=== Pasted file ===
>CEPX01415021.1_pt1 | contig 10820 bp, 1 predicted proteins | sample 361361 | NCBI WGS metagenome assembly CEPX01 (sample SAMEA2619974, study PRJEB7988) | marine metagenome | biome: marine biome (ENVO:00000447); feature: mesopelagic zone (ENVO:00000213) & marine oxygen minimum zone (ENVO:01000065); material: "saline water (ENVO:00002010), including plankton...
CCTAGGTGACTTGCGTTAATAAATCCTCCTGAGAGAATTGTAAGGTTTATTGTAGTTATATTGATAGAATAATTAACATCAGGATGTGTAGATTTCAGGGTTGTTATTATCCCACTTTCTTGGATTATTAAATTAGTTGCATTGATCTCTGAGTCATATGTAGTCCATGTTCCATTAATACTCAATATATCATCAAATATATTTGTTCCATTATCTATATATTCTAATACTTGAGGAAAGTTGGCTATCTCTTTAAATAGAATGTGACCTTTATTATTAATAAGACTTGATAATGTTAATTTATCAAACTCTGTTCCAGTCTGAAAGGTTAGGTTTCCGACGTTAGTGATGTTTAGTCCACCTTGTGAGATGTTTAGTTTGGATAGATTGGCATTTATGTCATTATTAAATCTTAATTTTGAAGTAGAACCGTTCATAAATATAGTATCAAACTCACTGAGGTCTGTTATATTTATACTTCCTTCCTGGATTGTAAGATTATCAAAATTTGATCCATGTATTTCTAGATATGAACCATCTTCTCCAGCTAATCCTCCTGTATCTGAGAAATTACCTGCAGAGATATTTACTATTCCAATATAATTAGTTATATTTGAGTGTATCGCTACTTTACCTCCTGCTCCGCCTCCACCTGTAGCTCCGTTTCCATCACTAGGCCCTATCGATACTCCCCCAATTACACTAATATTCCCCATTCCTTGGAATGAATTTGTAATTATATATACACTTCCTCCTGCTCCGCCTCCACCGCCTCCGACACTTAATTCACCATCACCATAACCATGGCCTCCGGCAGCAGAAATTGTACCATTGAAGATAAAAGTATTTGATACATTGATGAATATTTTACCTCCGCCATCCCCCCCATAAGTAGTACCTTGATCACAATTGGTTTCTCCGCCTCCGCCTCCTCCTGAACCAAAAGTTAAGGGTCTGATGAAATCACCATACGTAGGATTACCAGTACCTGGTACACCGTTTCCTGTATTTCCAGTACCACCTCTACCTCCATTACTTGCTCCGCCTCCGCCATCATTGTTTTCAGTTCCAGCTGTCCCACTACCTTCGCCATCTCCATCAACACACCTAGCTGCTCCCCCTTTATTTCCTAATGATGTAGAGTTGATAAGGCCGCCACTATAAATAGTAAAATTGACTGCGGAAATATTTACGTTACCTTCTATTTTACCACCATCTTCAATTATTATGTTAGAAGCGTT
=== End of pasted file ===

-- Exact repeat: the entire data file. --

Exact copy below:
>CEPX01415021.1_pt1 | contig 10820 bp, 1 predicted proteins | sample 361361 | NCBI WGS metagenome assembly CEPX01 (sample SAMEA2619974, study PRJEB7988) | marine metagenome | biome: marine biome (ENVO:00000447); feature: mesopelagic zone (ENVO:00000213) & marine oxygen minimum zone (ENVO:01000065); material: "saline water (ENVO:00002010), including plankton...
CCTAGGTGACTTGCGTTAATAAATCCTCCTGAGAGAATTGTAAGGTTTATTGTAGTTATATTGATAGAATAATTAACATCAGGATGTGTAGATTTCAGGGTTGTTATTATCCCACTTTCTTGGATTATTAAATTAGTTGCATTGATCTCTGAGTCATATGTAGTCCATGTTCCATTAATACTCAATATATCATCAAATATATTTGTTCCATTATCTATATATTCTAATACTTGAGGAAAGTTGGCTATCTCTTTAAATAGAATGTGACCTTTATTATTAATAAGACTTGATAATGTTAATTTATCAAACTCTGTTCCAGTCTGAAAGGTTAGGTTTCCGACGTTAGTGATGTTTAGTCCACCTTGTGAGATGTTTAGTTTGGATAGATTGGCATTTATGTCATTATTAAATCTTAATTTTGAAGTAGAACCGTTCATAAATATAGTATCAAACTCACTGAGGTCTGTTATATTTATACTTCCTTCCTGGATTGTAAGATTATCAAAATTTGATCCATGTATTTCTAGATATGAACCATCTTCTCCAGCTAATCCTCCTGTATCTGAGAAATTACCTGCAGAGATATTTACTATTCCAATATAATTAGTTATATTTGAGTGTATCGCTACTTTACCTCCTGCTCCGCCTCCACCTGTAGCTCCGTTTCCATCACTAGGCCCTATCGATACTCCCCCAATTACACTAATATTCCCCATTCCTTGGAATGAATTTGTAATTATATATACACTTCCTCCTGCTCCGCCTCCACCGCCTCCGACACTTAATTCACCATCACCATAACCATGGCCTCCGGCAGCAGAAATTGTACCATTGAAGATAAAAGTATTTGATACATTGATGAATATTTTACCTCCGCCATCCCCCCCATAAGTAGTACCTTGATCACAATTGGTTTCTCCGCCTCCGCCTCCTCCTGAACCAAAAGTTAAGGGTCTGATGAAATCACCATACGTAGGATTACCAGTACCTGGTACACCGTTTCCTGTATTTCCAGTACCACCTCTACCTCCATTACTTGCTCCGCCTCCGCCATCATTGTTTTCAGTTCCAGCTGTCCCACTACCTTCGCCATCTCCATCAACACACCTAGCTGCTCCCCCTTTATTTCCTAATGATGTAGAGTTGATAAGGCCGCCACTATAAATAGTAAAATTGACTGCGGAAATATTTACGTTACCTTCTATTTTACCACCATCTTCAATTATTATGTTAGAAGCGTT